The Wizard World Comic Con comes to New Orleans this weekend, and the young girls in the crowd are there in part because DC sent many of its heroes to high school.
At one end of the DC Extended Universe lie the movies, a dark, heavy, Zack Snyder-influenced place defined by desaturated colors and humorless remakes of classic rock songs. Since 2009’s Watchmen, Snyder has translated comics to the movie screen with a very literal hand, treating Superman, Batman, Wonder Woman, Aquaman, and Flash as godlike creatures, then giving the films an epic look and style appropriate for god war. Wonder Woman escaped the shroud of gloom, and its title character is central to a less angsty corner of DC’s world.
DC Super Hero Girls recasts the DC world as high school, where teenaged Wonder Woman, Batgirl, and Supergirl and many other heroes learn to utilize their powers and fight evil. At Super Hero High, good and evil battles are often scaled down to clique tensions. Characters fight crime and injustice, but they’re also exploring relationships with friends and family, juggling the expectations of others and themselves, and negotiating the challenges teenagers face as they work to understand who they are. The DC Super Hero Girls world is, not surprisingly, a much lighter world, one aimed at girls from 6 to 12.
Artist Agnes Garbowska draws the current DC Super Hero Girls: Spaced Out mini-series, and until recently she was scheduled to appear at the Wizard World New Orleans Comic Con this weekend. Unfortunately, she had to cancel, but Jason Momoa, Aquaman in the recent Justice League, will represent the DC Extended Universe at the Comic Con.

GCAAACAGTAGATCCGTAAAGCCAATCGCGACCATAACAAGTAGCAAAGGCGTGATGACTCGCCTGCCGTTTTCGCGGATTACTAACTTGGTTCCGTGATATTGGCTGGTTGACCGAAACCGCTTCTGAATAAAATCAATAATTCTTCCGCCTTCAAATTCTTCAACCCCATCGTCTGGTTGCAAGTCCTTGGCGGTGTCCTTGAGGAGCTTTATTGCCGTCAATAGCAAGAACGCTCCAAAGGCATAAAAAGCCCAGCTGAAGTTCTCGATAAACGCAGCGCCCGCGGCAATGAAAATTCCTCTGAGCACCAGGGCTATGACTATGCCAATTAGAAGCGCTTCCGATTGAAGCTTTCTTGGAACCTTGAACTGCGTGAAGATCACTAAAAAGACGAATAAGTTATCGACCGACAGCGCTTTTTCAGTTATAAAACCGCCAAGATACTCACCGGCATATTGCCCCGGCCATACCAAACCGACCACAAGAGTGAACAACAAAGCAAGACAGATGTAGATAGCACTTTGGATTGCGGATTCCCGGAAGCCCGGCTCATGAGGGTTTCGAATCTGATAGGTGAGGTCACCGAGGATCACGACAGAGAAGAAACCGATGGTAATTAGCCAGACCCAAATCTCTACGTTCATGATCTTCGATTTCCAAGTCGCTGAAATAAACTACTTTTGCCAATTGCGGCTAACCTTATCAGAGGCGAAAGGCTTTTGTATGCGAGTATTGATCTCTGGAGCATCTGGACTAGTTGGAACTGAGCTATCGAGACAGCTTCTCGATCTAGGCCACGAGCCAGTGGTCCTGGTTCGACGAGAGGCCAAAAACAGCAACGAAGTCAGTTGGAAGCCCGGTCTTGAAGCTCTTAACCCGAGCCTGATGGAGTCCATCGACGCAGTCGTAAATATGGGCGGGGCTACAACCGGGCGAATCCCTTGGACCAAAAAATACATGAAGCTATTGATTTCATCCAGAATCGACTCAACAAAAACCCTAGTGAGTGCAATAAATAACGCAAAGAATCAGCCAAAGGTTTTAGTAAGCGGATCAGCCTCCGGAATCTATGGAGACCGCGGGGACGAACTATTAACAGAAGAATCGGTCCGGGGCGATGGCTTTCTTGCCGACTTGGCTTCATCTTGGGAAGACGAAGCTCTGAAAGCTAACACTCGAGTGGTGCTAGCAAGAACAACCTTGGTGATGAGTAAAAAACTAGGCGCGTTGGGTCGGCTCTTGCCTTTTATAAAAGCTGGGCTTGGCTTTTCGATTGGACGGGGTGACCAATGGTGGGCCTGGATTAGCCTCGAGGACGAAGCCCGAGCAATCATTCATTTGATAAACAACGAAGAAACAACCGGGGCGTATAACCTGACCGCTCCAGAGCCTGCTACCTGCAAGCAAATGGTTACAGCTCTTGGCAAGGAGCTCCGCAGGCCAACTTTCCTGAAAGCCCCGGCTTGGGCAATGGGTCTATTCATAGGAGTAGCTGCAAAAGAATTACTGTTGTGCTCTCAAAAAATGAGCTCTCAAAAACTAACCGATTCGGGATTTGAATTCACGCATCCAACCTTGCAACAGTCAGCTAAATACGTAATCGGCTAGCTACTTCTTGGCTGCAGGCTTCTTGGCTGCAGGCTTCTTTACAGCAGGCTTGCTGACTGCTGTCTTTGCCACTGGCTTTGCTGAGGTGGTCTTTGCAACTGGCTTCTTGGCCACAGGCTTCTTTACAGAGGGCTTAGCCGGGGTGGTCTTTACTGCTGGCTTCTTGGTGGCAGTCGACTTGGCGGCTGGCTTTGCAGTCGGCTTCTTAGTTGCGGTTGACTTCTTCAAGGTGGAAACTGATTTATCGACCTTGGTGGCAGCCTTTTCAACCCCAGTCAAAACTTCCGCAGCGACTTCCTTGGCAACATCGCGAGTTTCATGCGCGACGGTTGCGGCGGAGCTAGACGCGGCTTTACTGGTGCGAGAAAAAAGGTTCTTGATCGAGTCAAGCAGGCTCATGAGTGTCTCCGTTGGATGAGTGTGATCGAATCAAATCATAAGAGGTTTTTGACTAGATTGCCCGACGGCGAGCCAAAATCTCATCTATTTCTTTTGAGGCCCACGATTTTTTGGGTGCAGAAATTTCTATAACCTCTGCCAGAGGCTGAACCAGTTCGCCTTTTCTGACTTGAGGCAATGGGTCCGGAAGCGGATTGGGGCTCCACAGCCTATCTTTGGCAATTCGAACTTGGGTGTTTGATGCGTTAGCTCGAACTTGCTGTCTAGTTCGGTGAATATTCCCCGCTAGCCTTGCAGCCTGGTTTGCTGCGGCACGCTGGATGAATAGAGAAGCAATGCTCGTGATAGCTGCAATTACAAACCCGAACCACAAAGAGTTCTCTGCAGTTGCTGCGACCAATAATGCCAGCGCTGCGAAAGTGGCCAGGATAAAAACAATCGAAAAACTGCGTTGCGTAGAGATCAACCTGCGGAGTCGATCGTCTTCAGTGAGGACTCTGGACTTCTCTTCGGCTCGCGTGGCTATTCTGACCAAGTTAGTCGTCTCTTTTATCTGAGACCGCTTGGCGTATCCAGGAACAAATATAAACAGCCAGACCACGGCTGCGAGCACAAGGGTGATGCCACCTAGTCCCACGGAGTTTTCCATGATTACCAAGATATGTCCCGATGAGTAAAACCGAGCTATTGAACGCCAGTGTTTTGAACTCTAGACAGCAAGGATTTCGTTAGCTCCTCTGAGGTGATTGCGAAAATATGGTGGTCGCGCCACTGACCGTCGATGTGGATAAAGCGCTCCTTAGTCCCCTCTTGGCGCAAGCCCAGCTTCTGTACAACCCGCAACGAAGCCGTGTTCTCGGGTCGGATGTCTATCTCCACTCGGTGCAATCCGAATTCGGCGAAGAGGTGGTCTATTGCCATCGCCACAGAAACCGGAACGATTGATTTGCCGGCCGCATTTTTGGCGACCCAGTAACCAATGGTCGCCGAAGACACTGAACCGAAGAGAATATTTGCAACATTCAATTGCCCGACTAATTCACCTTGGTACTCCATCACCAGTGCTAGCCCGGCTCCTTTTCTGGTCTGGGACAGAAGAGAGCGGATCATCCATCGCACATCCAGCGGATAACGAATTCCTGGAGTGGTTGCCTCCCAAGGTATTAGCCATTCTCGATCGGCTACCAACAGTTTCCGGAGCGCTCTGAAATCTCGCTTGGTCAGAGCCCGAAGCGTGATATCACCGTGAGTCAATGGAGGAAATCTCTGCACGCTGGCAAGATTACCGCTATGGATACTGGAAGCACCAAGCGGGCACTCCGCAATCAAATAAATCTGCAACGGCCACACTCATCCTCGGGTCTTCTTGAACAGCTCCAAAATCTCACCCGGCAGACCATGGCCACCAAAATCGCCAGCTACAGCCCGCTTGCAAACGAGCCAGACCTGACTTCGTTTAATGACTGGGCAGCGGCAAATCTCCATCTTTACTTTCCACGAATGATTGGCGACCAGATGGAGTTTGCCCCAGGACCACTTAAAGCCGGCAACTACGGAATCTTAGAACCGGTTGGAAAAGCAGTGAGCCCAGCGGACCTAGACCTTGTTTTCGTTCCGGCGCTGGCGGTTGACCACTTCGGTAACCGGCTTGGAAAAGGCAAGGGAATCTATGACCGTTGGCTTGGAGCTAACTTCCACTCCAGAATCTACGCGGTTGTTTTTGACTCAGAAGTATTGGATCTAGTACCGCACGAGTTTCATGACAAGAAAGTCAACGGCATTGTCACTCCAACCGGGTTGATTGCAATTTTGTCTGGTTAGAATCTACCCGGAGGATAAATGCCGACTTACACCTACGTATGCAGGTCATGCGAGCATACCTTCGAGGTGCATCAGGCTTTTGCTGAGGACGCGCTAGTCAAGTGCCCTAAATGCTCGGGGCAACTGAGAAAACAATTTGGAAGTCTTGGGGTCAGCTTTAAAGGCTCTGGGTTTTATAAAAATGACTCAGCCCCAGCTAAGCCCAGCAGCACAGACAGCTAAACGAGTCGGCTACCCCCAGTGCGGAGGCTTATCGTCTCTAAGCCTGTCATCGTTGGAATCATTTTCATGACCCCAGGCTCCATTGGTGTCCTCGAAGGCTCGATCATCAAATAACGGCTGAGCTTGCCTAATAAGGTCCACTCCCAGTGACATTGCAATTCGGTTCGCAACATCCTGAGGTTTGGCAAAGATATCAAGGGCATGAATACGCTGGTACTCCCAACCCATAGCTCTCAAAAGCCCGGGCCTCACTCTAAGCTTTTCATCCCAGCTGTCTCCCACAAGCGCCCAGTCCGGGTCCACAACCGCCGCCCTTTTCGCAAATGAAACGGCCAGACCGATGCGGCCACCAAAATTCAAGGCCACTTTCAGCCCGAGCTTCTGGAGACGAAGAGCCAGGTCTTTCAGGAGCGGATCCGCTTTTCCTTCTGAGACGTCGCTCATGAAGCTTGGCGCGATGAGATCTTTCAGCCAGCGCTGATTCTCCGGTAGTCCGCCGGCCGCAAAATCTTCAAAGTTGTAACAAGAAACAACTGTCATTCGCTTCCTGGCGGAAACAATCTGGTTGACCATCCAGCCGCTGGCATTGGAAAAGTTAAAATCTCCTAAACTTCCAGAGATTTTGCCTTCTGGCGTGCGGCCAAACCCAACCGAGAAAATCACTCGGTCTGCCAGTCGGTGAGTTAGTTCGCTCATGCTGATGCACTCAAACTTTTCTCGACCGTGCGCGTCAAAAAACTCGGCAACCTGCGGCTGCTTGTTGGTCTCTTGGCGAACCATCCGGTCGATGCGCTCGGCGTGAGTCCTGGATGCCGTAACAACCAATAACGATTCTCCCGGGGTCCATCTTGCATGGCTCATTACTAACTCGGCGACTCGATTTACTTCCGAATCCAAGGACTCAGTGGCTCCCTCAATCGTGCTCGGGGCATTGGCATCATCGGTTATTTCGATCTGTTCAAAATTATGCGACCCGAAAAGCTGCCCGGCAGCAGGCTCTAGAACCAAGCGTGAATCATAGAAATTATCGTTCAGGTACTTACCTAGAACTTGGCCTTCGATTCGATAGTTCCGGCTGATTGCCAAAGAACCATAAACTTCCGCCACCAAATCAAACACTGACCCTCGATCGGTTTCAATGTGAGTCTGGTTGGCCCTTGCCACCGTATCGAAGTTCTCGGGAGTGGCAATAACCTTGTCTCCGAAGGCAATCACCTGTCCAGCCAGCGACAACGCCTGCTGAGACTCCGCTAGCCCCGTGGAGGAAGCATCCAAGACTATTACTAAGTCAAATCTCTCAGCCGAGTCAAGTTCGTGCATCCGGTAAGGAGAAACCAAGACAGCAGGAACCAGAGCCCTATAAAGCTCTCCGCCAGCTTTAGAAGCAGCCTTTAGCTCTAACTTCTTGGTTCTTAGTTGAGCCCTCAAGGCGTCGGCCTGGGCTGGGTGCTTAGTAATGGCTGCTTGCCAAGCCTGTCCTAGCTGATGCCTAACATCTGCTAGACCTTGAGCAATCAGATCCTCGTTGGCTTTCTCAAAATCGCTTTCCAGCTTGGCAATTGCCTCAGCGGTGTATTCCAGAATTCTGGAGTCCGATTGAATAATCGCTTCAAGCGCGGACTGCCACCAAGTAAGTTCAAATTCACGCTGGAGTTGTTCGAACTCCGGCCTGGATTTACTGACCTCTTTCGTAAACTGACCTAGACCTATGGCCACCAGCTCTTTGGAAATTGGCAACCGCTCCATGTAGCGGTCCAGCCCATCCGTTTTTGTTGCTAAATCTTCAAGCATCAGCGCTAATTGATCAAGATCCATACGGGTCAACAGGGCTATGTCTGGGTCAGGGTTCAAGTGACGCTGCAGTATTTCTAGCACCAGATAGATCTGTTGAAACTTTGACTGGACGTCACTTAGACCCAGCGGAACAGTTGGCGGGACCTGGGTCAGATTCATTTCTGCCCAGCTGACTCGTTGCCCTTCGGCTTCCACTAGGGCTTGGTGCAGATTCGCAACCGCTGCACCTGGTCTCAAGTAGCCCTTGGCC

Spaced Out focuses on new Green Lantern Jessica Cruz as she struggles to understand why the Green Lantern ring selected a seemingly ordinary teenaged girl and gave her the power to make her imagination reality, and how she employs that kind of power. The story is a superhero space adventure as she travels to the Green Lantern home planet of Oa, but it’s also about a young woman dealing with rapid, major changes, and her anxiety that she won’t be good enough. Garbowska makes sure her art helps to tell that story. “She leans forward, she slouches a little, she doesn’t always stand upright,” Garbowska says. “You can tell that [Cruz] has that uncomfortable element as she’s trying to figure out what she’s doing. She’s surrounded by Supergirl and Star Stapphire, these girls who already know what they’re doing.
“You have to start understanding the characters because they’re all very different personalities. The challenge is making sure that they read as different personalities.”